Amusement Parks On Fire





The calendar may read 2005, but it may as well be 1990 all over again in aspects of today’s musical landscape. The shoegazers have returned! Except instead of My Bloody Valentine, Ride, and Slowdive, it’s Engineers, Long-View and this lot, Amusement Parks On Fire. Brandishing a heavier attack than their aforementioned nu-skool ‘gazer brethren, Nottingham, England’s APOF like their guitars like lab rats like their cocaine: often and in large doses. And let me state this: I don’t care what anyone claims, on the epic “Venus In Cancer”, frontman Michael Feerick is not singing in his own voice. He is instead channeling Ride’s charismatic frontman Mark Gardener and to great effect. The similarities are eerie, yet wonderful. Throughout other moments of this auspicious debut, elements of first wavers Swervedriver are evident, as well as bits of early 21st century Nirvana meets Cocteau Twins-noiseniks My Vitriol. The quartet rip through the tuneful wash of “Eighty Eight” and the driving “Wiper” with aplomb, the ghosts of the original shoegaze scene looking down from above with wide grins. As with all good floorstarers, APOF are as adept with slower numbers as when the amps are set to 11, as evidenced on “The Ramones Book” and the album’s ignition, “23 Jewels”. Like your guitars to wash over you, while simultaneously pulling you off the floor by your bootstraps with their sheer fury? With tunes like these, Amusement Parks aren’t going to be the only things on fire in these parts – headphones all across the land will smoke with the zeal of APOF. Listen with due caution.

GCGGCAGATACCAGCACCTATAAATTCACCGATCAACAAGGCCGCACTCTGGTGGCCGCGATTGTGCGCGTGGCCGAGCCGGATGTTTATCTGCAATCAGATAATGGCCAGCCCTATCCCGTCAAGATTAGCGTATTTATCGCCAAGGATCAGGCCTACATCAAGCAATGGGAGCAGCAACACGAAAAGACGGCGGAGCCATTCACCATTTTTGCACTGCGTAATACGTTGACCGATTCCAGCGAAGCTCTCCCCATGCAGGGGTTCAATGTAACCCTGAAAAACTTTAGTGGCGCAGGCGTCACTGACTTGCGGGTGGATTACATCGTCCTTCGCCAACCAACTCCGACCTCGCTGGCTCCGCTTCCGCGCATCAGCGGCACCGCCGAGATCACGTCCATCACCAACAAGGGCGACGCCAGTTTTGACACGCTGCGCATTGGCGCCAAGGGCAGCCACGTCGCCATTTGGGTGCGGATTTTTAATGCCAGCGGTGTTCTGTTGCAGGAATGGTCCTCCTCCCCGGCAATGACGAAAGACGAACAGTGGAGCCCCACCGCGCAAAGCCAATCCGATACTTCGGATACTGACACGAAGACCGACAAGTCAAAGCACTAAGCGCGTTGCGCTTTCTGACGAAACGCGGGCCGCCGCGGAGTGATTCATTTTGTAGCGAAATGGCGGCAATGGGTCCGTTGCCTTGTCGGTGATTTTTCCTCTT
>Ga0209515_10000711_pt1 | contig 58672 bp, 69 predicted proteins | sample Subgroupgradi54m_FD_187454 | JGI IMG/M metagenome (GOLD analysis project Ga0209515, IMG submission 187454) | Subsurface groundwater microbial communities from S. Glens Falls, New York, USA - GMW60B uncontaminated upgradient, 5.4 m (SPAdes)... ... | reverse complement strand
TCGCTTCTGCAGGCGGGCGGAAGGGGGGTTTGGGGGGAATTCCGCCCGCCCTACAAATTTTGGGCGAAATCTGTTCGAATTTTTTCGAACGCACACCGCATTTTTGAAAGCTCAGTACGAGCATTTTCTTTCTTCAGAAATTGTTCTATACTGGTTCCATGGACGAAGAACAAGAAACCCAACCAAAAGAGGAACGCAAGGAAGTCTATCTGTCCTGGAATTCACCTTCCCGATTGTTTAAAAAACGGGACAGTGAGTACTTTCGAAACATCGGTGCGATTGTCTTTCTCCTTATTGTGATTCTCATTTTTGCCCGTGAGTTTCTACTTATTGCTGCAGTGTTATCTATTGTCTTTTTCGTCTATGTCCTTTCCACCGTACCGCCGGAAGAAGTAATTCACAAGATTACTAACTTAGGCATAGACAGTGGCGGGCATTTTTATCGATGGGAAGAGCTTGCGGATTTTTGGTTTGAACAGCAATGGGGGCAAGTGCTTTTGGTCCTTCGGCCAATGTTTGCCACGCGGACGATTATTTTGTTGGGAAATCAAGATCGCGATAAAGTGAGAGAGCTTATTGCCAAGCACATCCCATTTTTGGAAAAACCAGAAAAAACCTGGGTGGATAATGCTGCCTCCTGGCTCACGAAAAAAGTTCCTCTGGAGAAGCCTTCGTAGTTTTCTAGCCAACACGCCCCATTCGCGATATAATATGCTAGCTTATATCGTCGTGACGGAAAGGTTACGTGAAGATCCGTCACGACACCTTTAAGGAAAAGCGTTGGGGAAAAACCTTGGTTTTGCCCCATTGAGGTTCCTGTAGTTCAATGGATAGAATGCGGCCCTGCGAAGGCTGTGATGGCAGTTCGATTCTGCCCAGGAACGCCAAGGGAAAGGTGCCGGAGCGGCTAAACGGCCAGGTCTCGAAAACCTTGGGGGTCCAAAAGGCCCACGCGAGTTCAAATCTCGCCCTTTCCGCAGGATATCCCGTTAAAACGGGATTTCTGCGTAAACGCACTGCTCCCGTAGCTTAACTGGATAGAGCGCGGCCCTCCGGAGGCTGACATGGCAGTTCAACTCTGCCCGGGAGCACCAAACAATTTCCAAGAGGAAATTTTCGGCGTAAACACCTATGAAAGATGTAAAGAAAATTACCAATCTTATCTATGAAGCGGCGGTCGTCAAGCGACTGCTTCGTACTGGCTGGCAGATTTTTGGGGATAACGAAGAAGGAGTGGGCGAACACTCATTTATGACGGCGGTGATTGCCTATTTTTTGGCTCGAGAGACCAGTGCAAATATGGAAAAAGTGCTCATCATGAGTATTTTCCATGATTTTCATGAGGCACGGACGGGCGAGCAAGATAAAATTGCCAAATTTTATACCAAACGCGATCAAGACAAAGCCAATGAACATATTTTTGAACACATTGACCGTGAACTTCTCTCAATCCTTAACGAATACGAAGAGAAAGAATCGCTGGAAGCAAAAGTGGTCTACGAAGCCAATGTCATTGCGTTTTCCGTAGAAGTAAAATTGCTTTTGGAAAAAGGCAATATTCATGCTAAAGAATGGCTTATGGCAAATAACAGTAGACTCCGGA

Amusement Parks On Fire
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Amusement Parks On Fire